11th Apr 2017 11:04:PM Editorials
Eastern Sentinel Arunachal News



While more than 96 per cent of the children in the 6-14 age group are attending school, there are still some worrying signs as reading and mathematical abilities are still not up to the mark. According to the 10th Annual Status of Education Report (ASER 2014), the situation with basic reading continues to be extremely disheartening in India.

The report states that only a fourth of all children studying in class 3 can read a class 2 text fluently. Even in class 5 only 50% of the students are able to read class 2 text. Matters get even bleak in rural areas.


Literacy is the foundation of school education but in our country the term ‘literacy' is used almost exclusively in the context of adults. This is not surprising, given the embarrassingly large share of India in the global count of adults who can neither read nor write. Why India's share has not dwindled significantly is partly related to the fact that the years spent by children in primary schools do not necessarily make them literate. Many who acquire a tenuous grip on literacy during those years fail to retain it in the absence of opportunities to read, compounded by elimination from school before completing the upper primary classes. Even in the case of those who acquire lasting literacy, schooling fails to impart the urge to read as a matter of habit. Those who learn to perceive reading as a means to expand knowledge and awareness are a minority.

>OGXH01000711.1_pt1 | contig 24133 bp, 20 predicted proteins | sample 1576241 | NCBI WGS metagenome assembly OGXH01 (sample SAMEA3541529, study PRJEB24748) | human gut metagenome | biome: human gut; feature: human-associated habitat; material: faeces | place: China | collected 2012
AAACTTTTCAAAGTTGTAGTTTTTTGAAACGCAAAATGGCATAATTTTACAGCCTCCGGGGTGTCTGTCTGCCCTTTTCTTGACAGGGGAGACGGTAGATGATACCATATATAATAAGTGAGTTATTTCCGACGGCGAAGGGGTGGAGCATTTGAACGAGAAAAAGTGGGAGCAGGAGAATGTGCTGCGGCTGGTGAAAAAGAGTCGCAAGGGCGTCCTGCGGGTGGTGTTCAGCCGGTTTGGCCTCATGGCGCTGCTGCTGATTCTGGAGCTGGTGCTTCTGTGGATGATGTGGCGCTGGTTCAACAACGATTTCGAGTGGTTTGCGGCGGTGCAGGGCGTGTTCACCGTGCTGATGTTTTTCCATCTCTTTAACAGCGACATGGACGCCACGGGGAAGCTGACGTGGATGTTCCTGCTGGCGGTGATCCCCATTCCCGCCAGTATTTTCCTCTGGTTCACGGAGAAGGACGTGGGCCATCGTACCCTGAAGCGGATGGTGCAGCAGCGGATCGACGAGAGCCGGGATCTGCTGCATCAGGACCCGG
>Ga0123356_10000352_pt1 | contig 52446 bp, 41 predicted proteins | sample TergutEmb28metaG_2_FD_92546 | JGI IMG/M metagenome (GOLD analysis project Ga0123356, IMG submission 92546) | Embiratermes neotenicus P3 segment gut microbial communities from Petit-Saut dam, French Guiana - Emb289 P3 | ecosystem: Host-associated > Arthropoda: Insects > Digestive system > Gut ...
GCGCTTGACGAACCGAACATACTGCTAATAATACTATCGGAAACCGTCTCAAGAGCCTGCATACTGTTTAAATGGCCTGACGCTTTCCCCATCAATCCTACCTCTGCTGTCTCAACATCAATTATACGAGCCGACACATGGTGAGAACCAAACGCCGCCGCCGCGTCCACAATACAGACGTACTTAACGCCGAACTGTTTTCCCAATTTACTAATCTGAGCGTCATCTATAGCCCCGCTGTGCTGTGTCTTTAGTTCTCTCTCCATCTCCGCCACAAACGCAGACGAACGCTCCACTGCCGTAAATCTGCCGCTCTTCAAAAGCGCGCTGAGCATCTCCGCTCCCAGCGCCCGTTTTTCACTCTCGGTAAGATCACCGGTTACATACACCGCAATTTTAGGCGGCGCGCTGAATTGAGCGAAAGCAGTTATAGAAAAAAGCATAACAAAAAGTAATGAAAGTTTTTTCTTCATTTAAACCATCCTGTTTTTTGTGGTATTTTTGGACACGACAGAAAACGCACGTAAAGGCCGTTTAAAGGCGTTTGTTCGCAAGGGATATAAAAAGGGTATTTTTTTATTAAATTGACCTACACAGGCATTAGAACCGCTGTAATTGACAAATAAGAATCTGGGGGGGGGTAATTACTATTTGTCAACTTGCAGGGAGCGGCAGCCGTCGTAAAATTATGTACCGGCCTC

Sensational surveys of children's poor performance in reading tests throw little light on the deeper problems that the teaching of reading suffers from. If these problems are not addressed in an institutionalised manner, the newly enacted law on the right to education will remain ineffective.


Today the entire state is worried about the quality of its students; it is more or less a lost cause as foundation itself is shaky. In an anti-clockwise direction, focus is more on higher education instead of building strong foundations. How do we expect our high schoolers or collegians to perform when their educational understanding has been compromised in their growing period?


Kenter Joya Riba

(Managing Editor)
      She is a graduate in Science with post graduation in Sociology from University of Pune. She has been in the media industry for nearly a decade. Before turning to print business, she has been associated with radio and television.
Email: kenterjoyaz@easternsentinel.in / editoreasternsentinel@gmail.com
Phone: 0360-2212313

<< Back to News List